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gertrude

April 2018

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reading

The Spy Game




Yesterday morning I had an email from the library telling me my requested book was waiting. I rushed down to get it and finished it the same day. This was The Spy Game by Georgina Harding. At last, something to read! Tell me a story! I was fascinated from the start, as I’d expected to be. Anna's and Peter’s mother drives away on a foggy day in 1961. They never see her again. Two days earlier the Portland Spy Ring has been rounded up. As was common then, the children are told nothing about their mother’s death, leaving an opening for fantasy: 'Peter, who was so clever but did not know where you divided stories from reality.'

Peter’s fantasy is that their German mother is not dead but a spy and his theories lead to unhappiness for all. In the end it is not Peter but Anna, after their father’s death, who tries to find out more about their mother’s early life. The book is beautifully written, the sixties period feel exactly right. (Odd that this era of fog, Cold War, black and white, should now have a strange glamour about it.) It also touches on the problems of displacement in post-war Europe with great economy. By the end of the story doubts remain, in Anna’s mind and the reader’s. Is the truth better known, or not? What is identity? Can people reinvent themselves and if so, who are they then? I absolutely loved this book and recommend it highly. Just as well, because I’d had three reading failures on the trot.

My library pile has been sadly disappointing. I gave up after two chapters of Poppyland*L by Raffaella Barker, bored silly waiting for something to happen. I don’t like the style she’s adopted for this book and sadly, nothing of hers that I’ve read has been so utterly charming as Summertime. I turned instead to Daddy's Gone A'Hunting by Penelope Mortimer. Years ago, I read The Pumpkin Eater. I thought it was good but was far too young to empathise at all with the heroine, overburdened with children. DGAH, a Persephone publication, is about yet another miserable woman and I soon found it so depressing I gave up on that, too. I’m wondering if Persephone is the bookish equivalent of BBC Radio4: having a mission to depress. My third attempt was at The Sea Lady by Margaret Drabble. When I was younger I read all her books as they came out, then somehow stopped; I can’t remember where the turn-off came. I still love and would recommend Jerusalem the Golden, which won the James Tait Black Memorial Prize in 1967. Sadly, this recent novel had absolutely no charms for me; dull people, turgid prose and like so much modern fiction, obviously full of specially mugged up research into an arcane subject. You won’t make much sense of it if you haven’t read L P Hartley, either. So, three unfinished books in a row.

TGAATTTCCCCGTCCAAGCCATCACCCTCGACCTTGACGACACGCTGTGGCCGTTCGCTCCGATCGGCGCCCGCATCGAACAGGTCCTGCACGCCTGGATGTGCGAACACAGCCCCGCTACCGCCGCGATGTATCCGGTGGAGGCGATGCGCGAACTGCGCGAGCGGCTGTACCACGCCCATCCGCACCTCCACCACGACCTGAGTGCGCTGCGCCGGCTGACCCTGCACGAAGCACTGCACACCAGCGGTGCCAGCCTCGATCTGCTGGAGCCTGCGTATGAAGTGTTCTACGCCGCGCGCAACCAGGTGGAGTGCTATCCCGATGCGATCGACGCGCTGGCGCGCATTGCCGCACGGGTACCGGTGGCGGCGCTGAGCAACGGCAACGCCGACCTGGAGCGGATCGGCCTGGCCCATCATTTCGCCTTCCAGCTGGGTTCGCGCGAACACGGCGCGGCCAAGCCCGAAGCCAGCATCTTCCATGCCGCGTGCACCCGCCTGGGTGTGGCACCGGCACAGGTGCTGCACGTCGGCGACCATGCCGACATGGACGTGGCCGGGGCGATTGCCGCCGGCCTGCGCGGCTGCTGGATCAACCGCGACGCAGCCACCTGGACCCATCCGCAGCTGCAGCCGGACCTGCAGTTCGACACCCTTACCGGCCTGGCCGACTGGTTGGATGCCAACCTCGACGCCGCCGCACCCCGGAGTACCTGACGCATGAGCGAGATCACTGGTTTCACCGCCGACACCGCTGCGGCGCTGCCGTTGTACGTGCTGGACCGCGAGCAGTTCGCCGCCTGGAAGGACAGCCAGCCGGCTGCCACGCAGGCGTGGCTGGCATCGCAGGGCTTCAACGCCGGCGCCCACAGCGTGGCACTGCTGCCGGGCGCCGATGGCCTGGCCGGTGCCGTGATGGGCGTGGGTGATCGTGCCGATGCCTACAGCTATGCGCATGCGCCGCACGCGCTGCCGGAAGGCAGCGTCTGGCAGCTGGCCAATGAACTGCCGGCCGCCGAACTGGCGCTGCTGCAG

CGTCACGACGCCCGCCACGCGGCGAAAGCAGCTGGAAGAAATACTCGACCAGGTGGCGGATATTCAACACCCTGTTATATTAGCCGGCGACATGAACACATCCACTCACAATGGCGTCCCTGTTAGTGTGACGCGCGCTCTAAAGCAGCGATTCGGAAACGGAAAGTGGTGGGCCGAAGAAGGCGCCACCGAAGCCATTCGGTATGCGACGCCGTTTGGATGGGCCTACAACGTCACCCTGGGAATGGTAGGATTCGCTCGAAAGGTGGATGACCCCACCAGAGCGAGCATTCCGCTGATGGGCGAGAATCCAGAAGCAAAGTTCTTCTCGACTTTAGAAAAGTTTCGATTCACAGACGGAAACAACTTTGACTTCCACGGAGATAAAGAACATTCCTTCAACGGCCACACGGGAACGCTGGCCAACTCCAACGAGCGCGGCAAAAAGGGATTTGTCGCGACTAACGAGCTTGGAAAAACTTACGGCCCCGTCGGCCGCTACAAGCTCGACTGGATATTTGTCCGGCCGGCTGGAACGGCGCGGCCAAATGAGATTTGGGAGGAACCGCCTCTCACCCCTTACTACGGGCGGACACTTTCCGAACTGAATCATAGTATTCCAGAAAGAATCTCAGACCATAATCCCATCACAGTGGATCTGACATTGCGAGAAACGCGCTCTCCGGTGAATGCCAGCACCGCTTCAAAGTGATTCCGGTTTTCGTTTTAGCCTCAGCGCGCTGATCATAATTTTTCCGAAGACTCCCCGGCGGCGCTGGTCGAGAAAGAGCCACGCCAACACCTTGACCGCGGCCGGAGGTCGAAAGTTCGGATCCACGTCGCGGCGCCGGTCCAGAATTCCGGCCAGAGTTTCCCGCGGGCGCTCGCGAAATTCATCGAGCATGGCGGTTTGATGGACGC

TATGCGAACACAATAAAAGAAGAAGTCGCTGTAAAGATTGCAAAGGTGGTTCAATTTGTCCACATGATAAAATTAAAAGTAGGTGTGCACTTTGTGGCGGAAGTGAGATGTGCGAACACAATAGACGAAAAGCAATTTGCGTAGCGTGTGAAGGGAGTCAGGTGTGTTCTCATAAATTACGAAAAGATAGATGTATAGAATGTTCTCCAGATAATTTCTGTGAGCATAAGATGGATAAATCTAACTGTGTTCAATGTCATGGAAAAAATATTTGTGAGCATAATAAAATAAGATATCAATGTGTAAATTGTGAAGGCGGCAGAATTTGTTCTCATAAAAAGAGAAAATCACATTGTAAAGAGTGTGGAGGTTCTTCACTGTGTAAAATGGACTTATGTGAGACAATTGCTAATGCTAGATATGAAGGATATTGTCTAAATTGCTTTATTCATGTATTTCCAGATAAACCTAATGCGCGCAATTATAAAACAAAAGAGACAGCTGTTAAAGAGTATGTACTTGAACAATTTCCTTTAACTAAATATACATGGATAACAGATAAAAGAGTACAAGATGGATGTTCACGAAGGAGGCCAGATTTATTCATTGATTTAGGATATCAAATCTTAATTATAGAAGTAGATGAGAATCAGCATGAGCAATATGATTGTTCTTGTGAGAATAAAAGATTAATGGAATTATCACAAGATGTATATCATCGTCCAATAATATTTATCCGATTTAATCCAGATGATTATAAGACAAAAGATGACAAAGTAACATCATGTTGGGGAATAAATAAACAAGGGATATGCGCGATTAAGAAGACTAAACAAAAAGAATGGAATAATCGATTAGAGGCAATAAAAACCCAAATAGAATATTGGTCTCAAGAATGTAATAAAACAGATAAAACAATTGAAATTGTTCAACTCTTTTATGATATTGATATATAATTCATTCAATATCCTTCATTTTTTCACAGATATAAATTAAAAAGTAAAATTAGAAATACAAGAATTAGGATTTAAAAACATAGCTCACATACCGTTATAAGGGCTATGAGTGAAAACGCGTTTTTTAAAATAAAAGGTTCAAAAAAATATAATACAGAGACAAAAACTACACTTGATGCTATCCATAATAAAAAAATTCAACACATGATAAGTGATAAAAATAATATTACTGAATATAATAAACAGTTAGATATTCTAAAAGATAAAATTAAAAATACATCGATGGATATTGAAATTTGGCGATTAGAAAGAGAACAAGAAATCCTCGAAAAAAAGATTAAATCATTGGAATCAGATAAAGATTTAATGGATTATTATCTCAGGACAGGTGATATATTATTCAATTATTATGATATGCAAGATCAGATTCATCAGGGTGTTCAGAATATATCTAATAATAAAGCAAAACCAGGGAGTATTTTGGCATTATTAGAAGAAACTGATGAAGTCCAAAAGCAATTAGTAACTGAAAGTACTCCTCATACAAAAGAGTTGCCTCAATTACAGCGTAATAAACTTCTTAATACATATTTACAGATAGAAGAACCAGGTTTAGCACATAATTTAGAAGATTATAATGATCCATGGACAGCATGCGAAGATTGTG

I wish someone would reissue this. The pages of my copy are almost too brown to read.

Comments

(Anonymous)

I've put The Spy Game in my Book Depository basket - 201 days till the paperback comes out! You know, I can visit lots of blogs and be interested in a book but when I come here I read about books I *must* buy.
I think we 'talked' about Raffaela before - about perhaps because her life has changed, her book topics and the feeling about her books has also changed. And you know, it's a coincidence because I think this is true of Margaret D. too. I also read all her books when I was a bit younger than the age she was when she wrote them, but then I couldn't stand them anymore. Her topics changed to more broad societal from personal, I think. A few years back I tried to read some of the early ones again, and found them so dated I couldn't do it. And, I agree with you about Persephone. Happily for me there are cheery books too (Greenery Street, Miss Pettigrew, and A Fortnight in September which I haven't read yet, but I think is a happy book) but for the most part I feel the same - unhappy people and unhappy endings. I saw the movie of The Pumpkin Eater and was so thrilled because one of the actresses had been in Family at War, a series Tom and I were devoted to: Leslie Nunnerly. I don't think Penelope M (Penelope the first I believe John called her since there is also a P the second) was a very happy woman.
Such a long comment, but honestly I feel so similar to you in book taste that when you recommend something, I'm quite sure I'll love it. Thanks for all your reviews.
Oh, the responsibilty! I do think you'd like it.
The Raffaella was a disappointment but you can't blame an author for not wanting to write the same book over and over again as we the public might wish. It's interesting you should have had the same experience as me with Margaret Drabble's books, perhaps it's our age:-)
Gross exaggeration about Persephone, of course, but one's heart does sink a little when yet another Introduction tells you how awful life was for women blah blah. I read Penelope Mortimer's autobiographical books some time ago; she was mad on gardening but, as you say, still not happy.

I've enjoyed books recommended by you, so it works both ways!
I also got that from the library and loved it. I'm dithering about my holiday reads though! Nothing is really grabbing me right now.
It's so good, isn't it? And her second novel, I believe.
How about something pink for a change? Any Miss Silvers you haven't read?
No none at all I'm afraid, but would be quite happy to re-read so a good idea!
Thank you for the recommendation and non-recommendations! The Spy Game sounds my type of thing.